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I have been reading about stale elements and am still a bit confused. For instance, the following won't work, correct?

 public void clickFoo(WebElement ele) {
    try {
      ele.click();
    } catch (StaleElementReferenceException ex) {
      ele.click();
    }
 }

because if ele is stale, it will remain stale. The best thing is to redo the driver.findElement(By), but as you can see in this example, there is no xpath. You can attempt to ele.getAttribute("id") and use that, but if the element has no id, this also will not work. All methods calling this would have to put the try/catch around it, which may not be feasible.

Is there some other way the element could be refound? Also, assuming there is an id, would the id remain the same after the element goes stale? What in the WebElement object ele is different once it goes stale?

(Java Eclipse)

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I would recommend you NOT create a method like the above. There's no need to add another function layer on top of .click(). Just call .click() on the element itself.

driver.findElement(By.id("test-id")).click();

or

WebElement e = driver.findElement(By.id("test-id"));
e.click();

One way that I use regularly to avoid stale elements is find the element only when you need it and generally I do this by in a page object method. Here's a quick example.

The page object for a home page.

public class HomePage
{
    private WebDriver driver;
    public WebElement staleElement;
    private By waitForLocator = By.id("sampleId");

    // please put the variable declarations in alphabetical order
    private By sampleElementLocator = By.id("sampleId");

    public HomePage(WebDriver driver)
    {
        this.driver = driver;
        // wait for page to finish loading
        new WebDriverWait(driver, 10).until(ExpectedConditions.presenceOfElementLocated(waitForLocator));

        // see if we're on the right page
        if (!driver.getCurrentUrl().contains("samplePage.jsp"))
        {
            throw new IllegalStateException("This is not the XXXX Sample page. Current URL: " + driver.getCurrentUrl());
        }
    }

    public void clickSampleElement()
    {
        // sample method code goes here
        driver.findElement(sampleElementLocator).click();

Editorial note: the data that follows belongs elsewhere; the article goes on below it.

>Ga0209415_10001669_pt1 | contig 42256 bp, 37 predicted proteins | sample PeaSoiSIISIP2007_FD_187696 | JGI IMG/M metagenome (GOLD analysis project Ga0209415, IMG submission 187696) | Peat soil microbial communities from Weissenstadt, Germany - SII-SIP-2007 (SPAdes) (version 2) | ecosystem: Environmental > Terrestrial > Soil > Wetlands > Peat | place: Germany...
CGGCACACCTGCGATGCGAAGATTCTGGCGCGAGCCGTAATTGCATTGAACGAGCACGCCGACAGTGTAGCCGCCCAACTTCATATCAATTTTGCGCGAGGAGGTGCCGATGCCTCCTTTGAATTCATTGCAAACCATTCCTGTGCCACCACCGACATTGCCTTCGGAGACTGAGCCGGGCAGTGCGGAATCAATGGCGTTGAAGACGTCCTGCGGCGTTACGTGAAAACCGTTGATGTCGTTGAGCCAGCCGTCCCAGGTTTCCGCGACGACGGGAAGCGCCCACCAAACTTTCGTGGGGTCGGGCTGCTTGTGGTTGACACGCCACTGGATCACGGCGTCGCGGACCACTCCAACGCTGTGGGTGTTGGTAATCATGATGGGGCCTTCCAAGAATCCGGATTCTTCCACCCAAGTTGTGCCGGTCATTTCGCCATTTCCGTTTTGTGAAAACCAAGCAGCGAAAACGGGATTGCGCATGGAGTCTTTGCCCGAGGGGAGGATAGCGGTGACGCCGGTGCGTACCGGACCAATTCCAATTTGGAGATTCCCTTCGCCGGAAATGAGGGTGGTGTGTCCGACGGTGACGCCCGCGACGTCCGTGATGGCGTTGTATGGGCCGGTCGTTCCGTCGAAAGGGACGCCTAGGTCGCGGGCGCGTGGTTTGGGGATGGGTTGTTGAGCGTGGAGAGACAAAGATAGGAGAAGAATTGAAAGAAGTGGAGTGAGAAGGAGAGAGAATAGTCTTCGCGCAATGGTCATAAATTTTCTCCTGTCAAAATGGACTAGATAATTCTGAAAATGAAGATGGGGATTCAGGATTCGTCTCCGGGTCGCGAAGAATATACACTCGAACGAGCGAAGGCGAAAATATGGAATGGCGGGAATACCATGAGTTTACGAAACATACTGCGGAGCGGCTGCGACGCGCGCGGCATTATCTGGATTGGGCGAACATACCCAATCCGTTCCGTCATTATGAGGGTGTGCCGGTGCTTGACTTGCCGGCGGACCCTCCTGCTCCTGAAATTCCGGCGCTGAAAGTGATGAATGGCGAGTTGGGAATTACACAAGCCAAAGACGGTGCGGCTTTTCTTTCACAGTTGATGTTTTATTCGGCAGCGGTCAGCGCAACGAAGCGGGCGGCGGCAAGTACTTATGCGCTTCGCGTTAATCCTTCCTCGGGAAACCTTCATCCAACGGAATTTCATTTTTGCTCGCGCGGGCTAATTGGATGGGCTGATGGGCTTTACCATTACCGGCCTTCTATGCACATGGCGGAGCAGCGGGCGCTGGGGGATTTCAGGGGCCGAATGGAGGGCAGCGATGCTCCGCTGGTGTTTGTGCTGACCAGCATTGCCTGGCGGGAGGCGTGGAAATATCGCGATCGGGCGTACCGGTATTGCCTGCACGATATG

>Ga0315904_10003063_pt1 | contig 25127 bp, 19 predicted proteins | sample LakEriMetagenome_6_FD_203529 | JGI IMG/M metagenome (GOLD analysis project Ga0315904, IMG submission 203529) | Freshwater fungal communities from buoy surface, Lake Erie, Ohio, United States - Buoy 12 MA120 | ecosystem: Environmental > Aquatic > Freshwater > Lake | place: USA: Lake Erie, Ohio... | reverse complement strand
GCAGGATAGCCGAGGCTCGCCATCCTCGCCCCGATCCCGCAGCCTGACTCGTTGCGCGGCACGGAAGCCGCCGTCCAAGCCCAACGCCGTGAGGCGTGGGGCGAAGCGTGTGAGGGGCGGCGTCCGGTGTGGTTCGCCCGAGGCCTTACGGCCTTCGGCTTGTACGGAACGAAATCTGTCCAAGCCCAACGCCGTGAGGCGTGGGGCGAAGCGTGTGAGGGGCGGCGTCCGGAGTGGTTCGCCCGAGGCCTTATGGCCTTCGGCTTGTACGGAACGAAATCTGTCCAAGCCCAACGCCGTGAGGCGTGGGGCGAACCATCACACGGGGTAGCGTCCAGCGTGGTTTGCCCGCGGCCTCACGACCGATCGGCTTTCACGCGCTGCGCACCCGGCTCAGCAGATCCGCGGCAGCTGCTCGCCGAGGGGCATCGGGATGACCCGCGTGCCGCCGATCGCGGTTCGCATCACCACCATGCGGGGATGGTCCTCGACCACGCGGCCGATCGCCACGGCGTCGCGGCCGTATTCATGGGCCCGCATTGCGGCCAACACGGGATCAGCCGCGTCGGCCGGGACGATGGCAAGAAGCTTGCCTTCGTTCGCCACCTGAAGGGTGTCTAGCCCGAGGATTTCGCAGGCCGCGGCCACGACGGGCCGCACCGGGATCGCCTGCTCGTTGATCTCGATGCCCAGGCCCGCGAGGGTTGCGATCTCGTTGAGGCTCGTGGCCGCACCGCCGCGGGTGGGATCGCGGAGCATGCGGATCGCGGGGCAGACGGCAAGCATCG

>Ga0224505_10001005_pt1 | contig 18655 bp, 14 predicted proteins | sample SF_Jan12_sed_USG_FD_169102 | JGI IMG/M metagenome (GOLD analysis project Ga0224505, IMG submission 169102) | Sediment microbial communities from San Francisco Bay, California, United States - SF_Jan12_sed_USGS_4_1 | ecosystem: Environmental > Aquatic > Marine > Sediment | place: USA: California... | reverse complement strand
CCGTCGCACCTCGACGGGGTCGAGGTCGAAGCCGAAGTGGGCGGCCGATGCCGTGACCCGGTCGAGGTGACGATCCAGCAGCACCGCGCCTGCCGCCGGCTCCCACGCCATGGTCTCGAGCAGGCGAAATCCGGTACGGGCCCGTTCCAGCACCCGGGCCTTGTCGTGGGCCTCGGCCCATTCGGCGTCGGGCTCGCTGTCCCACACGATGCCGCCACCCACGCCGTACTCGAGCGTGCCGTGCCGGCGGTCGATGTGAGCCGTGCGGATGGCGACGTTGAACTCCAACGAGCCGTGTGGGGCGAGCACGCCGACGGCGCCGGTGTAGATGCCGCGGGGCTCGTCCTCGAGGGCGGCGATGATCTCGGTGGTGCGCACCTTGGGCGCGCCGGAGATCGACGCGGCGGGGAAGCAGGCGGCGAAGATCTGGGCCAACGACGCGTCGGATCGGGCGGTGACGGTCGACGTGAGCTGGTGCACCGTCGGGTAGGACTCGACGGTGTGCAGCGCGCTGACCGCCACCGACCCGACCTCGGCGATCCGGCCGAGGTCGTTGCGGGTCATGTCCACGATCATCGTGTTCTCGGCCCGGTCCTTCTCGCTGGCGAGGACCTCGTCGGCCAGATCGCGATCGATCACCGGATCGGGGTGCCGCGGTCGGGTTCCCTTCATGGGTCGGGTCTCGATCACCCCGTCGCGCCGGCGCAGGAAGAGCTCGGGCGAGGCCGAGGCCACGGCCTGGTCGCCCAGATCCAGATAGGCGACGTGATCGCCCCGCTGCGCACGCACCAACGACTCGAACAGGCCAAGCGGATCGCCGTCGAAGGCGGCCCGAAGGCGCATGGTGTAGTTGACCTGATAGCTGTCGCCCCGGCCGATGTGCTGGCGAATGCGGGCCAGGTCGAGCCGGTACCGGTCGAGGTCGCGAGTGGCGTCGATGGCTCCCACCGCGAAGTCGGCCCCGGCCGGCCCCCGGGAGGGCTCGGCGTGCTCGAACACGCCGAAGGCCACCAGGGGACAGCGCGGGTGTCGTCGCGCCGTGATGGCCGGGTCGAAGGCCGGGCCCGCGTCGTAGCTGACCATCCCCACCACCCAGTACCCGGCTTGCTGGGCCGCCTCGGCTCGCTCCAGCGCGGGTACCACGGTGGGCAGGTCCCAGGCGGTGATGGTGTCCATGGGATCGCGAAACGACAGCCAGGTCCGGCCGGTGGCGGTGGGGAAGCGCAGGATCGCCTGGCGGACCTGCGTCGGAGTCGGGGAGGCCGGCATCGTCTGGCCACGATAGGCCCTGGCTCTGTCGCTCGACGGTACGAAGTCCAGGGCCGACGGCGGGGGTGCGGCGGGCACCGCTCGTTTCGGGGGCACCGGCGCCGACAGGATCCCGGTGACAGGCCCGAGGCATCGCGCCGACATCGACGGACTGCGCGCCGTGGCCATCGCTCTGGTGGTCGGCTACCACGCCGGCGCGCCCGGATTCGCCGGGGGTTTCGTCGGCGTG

}
}

To use it

WebDriver driver = new FirefoxDriver();
driver.manage().window().maximize();
driver.get("http://www.example.com");
HomePage homePage = new HomePage(driver);
homePage.clickSampleElement();
// do stuff that changes the page and makes the element stale
homePage.clickSampleElement();

Now I no longer have to rely on an old reference. I just call the method again and it does all the work for me.

There are many references on the page object model. Here's one from the Selenium wiki. http://www.seleniumhq.org/docs/06_test_design_considerations.jsp#page-object-design-pattern

If you want to read more info on what a stale element is, the docs have a good explanation. http://docs.seleniumhq.org/exceptions/stale_element_reference.jsp

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  • Thanks. I do understand that. It's just that some methods take an element, not an xpath. And some methods do use the page object @FindBy(), which is similar to what you said. But some elements are not known until runtime (for instance I have to find a div for a specific office, and then use that div.findBy... I suppose we should have tried to plan earlier always to know the xpath for an element (or id or whatever) when doing a click. – Tony Jul 19 '16 at 19:23
  • For methods that take an element, you can find the element using the locator and then pass it to the method. If you have scenarios where you have to find an element for a specific office, you should be able to craft a locator to do that for you that will be dynamic. – JeffC Jul 19 '16 at 19:34
  • Anyway... if you found this answer helpful, please upvote it. If it answered your question, please accept it as the answer. Read this for more info on how and why to upvote and accept an answer. – JeffC Jul 19 '16 at 19:35
  • Done. I used not to be able to upvote. Looks like I can now ;-) – Tony Jul 20 '16 at 15:39

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